The blame game between the two neighbouring nations over Taliban violence is nothing new, says Tahir Ali
While the relationship between Pakistan and Afghanistan is already fraught with distrust and mutual blame over the violence perpetrated by the Taliban, Kabul has warned that any cross-border activity could significantly worsen relations.
The warning came just days after the leaders of the two neighbours met in Kabul and discussed the situation in the conflict-torn region.
Kabul had claimed last Sunday that more than 300 heavy artillery shells and rockets were fired from Pakistani territory into Dangam district of eastern Kunar province, killing at least four people.
According to statements issued from the Afghan foreign ministry, the country's Deputy Foreign Minister Jawed Ludin summoned Pakistan's ambassador in Kabul to register protest over the incident.
"Any continuation of such reported shelling against Afghan villages could have a significant negative impact on bilateral relations," Ludin reportedly told Ambassador Mohammad Sadiq.
The Pakistan Army rejected Afghanistan's claims of having fired 400 rockets across the border.
An official of the army said, "Pakistani troops only responded and engaged militants from where they were attacked."
The official added that during the last one year, almost 15 cross-border attacks have been carried out by militants on Pakistani check-posts in Dir and Chitral, in which over 100 civilian and security forces personnel have been killed.
On Monday, according to Pajhwok Afghan News, Governor Syed Fazlullah Wahidi claimed that nearly 100 missiles had been fired into eastern Kunar province over the past 24 hours, despite a protest being lodged with the Pakistan ambassador a day earlier.
The blame game between the two neighbouring countries is nothing new; it started when the United States invaded Afghanistan in 2001.
Afghanistan and North Atlantic Treaty Organisation's forces have claimed that Taliban militants from Pakistani tribal areas, especially from Waziristan, cross the border and carry out attacks.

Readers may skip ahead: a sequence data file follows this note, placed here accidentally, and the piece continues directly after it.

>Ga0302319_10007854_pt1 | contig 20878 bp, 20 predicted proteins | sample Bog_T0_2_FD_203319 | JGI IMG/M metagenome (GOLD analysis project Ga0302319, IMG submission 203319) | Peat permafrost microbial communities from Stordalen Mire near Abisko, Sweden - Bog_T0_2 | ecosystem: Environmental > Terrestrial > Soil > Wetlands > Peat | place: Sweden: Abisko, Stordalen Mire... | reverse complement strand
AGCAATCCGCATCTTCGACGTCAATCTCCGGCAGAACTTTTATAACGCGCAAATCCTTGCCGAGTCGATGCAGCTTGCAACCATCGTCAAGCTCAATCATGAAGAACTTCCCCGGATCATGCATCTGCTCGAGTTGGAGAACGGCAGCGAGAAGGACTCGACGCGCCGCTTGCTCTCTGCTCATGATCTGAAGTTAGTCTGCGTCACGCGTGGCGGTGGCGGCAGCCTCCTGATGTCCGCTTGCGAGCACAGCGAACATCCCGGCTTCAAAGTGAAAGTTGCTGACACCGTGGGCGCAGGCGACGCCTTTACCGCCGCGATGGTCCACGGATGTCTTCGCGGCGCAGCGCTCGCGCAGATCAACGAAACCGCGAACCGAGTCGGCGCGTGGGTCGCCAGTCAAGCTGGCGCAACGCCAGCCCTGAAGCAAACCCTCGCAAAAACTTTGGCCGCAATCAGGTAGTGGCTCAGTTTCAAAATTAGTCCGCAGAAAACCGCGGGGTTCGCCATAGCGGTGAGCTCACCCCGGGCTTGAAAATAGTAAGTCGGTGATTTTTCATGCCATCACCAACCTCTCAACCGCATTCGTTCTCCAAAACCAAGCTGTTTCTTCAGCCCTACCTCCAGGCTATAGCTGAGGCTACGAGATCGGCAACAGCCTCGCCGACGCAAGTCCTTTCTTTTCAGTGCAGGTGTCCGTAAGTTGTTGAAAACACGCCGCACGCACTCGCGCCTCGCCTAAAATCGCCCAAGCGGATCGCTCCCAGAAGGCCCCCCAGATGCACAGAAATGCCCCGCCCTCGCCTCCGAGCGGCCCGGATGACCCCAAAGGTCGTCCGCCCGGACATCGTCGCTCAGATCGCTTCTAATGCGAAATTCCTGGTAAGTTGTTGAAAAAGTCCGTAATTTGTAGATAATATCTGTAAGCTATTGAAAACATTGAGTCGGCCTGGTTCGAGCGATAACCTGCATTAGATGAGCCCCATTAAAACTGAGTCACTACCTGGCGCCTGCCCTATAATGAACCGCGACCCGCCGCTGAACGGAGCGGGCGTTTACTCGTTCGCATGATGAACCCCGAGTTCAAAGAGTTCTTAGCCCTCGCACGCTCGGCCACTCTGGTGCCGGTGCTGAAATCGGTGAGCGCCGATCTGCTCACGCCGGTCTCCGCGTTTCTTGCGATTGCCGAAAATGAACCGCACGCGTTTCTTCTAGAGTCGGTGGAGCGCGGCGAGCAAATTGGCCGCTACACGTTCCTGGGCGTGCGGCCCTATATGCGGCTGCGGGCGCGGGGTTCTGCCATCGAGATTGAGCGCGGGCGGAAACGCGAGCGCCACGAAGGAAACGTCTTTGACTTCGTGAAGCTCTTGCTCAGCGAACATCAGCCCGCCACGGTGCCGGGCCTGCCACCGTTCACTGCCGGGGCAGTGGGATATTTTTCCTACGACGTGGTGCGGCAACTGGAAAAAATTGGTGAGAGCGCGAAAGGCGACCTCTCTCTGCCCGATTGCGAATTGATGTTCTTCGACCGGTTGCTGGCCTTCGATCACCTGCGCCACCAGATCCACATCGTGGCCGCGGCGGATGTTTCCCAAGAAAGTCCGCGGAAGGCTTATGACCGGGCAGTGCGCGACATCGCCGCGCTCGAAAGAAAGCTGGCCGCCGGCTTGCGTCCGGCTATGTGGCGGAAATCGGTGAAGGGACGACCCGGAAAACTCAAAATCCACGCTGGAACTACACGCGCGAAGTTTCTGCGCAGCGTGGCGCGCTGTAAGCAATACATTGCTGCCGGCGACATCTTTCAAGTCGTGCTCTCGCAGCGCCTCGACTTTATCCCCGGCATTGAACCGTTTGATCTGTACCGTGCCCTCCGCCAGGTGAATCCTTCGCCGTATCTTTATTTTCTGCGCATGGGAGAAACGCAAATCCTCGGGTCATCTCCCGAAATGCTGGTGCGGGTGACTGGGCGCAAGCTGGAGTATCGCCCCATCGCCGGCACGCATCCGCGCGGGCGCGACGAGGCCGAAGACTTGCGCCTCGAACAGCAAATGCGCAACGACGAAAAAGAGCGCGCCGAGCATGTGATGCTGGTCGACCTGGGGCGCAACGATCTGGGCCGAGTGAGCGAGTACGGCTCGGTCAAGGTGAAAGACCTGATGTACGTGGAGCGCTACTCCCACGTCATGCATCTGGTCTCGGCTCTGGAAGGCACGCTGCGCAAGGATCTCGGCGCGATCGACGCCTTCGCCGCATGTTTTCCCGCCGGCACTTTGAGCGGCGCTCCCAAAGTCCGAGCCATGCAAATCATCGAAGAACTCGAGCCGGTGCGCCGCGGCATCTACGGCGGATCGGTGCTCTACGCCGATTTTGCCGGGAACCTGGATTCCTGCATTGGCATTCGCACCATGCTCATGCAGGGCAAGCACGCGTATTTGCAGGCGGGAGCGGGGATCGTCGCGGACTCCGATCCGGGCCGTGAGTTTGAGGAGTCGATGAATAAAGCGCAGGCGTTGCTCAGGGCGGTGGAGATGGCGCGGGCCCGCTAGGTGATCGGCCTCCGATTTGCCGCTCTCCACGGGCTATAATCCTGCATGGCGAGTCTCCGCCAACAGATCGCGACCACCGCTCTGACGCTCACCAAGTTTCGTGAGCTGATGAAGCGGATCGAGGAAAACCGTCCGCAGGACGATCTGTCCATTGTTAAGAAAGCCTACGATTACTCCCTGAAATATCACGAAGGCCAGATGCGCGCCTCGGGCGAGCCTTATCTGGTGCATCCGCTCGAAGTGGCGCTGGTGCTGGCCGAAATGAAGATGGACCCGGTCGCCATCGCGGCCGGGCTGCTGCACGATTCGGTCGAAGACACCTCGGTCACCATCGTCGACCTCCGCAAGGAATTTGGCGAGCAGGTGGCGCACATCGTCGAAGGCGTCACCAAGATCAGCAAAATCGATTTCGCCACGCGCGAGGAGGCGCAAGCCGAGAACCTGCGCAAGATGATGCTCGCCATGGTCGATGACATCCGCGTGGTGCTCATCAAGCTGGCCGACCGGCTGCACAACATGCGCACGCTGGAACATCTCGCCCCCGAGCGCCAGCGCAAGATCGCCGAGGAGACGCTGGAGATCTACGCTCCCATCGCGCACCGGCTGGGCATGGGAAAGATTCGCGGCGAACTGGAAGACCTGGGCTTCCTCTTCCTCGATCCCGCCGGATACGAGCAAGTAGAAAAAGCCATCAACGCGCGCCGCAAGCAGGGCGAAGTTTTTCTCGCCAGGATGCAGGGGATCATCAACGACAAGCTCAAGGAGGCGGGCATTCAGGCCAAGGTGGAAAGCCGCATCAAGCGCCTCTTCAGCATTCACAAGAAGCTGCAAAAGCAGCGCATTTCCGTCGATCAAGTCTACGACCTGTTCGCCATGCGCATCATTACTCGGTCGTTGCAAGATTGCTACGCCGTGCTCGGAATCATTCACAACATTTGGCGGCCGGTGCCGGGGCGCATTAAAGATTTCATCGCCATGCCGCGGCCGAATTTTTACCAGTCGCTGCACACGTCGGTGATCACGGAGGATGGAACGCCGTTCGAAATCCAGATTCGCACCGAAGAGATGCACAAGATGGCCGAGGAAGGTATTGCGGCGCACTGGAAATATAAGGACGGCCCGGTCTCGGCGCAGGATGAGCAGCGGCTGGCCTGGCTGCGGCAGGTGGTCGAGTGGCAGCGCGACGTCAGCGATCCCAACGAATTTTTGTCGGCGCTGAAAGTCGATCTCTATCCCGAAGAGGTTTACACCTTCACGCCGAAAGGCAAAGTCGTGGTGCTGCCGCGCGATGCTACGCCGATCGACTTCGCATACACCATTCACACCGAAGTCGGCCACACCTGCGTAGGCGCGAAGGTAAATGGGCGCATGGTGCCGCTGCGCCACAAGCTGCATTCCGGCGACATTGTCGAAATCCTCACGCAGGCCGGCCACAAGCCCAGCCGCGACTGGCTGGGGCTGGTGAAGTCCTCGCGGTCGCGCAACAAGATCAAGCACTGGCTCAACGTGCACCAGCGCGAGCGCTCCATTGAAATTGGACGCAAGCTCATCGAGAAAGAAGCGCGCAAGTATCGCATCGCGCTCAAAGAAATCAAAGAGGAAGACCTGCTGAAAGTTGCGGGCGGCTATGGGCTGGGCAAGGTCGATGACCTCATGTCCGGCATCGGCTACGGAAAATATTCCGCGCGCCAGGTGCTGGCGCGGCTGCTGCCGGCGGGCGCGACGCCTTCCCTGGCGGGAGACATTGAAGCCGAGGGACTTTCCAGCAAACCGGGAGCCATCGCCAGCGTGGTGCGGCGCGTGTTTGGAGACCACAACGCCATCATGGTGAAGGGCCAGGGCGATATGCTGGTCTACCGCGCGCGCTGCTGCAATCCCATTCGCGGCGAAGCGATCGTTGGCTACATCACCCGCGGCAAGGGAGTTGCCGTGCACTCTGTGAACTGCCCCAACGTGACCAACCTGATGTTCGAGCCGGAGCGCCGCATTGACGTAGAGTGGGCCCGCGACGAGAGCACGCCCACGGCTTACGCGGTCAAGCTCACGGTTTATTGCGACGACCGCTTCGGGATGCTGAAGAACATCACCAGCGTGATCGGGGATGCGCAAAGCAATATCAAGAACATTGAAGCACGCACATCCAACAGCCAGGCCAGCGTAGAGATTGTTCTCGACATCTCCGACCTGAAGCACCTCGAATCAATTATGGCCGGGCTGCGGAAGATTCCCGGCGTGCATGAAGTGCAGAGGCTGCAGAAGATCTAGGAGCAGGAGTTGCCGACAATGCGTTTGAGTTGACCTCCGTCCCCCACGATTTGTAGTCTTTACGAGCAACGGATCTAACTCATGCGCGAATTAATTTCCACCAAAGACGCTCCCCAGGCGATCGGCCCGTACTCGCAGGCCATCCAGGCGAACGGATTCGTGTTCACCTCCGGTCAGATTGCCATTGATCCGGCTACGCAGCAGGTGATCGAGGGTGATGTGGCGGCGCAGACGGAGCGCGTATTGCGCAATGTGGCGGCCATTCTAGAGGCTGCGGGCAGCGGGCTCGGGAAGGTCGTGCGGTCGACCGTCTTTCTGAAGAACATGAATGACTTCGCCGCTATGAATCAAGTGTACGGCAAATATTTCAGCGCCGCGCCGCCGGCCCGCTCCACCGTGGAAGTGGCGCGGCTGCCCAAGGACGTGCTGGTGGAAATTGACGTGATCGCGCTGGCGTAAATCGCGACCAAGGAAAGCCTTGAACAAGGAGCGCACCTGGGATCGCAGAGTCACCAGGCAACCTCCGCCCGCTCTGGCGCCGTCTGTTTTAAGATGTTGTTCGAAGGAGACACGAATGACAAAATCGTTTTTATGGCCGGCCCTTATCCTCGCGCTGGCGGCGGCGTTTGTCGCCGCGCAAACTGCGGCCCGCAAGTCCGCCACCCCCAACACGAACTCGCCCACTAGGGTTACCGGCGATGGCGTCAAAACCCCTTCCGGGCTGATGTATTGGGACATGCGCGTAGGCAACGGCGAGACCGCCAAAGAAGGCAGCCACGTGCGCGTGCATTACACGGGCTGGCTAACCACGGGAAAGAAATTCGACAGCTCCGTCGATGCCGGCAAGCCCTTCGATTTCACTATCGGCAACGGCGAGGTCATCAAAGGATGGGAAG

Kabul and the US have also claimed that the Haqqani Network's headquarters in based in North Waziristan and Pakistani border security forces turn a blind eye when militants from this particular group cross over to Afghanistan to 'wage jihad against the infidel forces' .
The US has been urging Pakistan to take action against the Haqqani Network but Islamabad has always rejected this demand.
Till 2009, Islamabad was blamed for supporting the Haqqani Network and other militant outfits, which avoid targeting Pakistani security forces.
In 2009, Pakistani security forces carried out a massive military operation against militants led by Maulana Fazlullah in Swat valley. These militants were affiliated to the Tehrik-e -Taliban Pakistan.
During the military assault, a number of militants were killed while the rest of them rushed to Kunar and Nuristan. Militants from Bajaur, who were under the commandership of Maulvi Faqir Muhammad, had already shifted to Kunar valley following the military operations of 2008.
The Pakistani Taliban was welcomed by Qari Zia-ur-Rehman, the head of Afghan Taliban in Kunar and Nuristan. Gradually, Maulana Fazlullah reunited his scattered men and started cross-border attacks over Pakistan security forces in Bajuar Agency and the adjoining Upper and Lower Dir districts of Khyber Pakhtunkhwa.
Maulana Fazlullah's men not only targeted the security forces but also kidnapped some security personnel. They later released a video showing Pakistani troopers being beheaded.
In June, Fazlullah' men released a video showing severed heads of 17 soldiers.
"God has given us a great victory, we have killed them all. Four of the heads you can see are from Frontier Corps (paramilitary force), the rest are from the army," an unseen commentator said in the video.
Pakistan military has recently accused the US-led International Security Assistance Force and Afghan security forces of providing sanctuaries to Taliban across the border in Afghanistan.
Hilal, the Pakistan military's official publication, in its editorial note titled Terrorist Havens in Afghanistan, said that the terror groups are using sanctuaries in Afghanistan for a variety of purposes -- from training recruits to holding meetings.
"Training camps at which skills such as hand-to-hand combat and the handling of firearms are taught require a large area, which has been made available to them in Kunar," stated the editorial.
The Pakistan military publication has urged the West to look into this issue and address the concerns of Pakistan.
"By providing safe havens, Afghans and international security forces are making that area unsafe and insecure. It will ultimately damage Afghanistan in the longer run and will turn it weak," it said.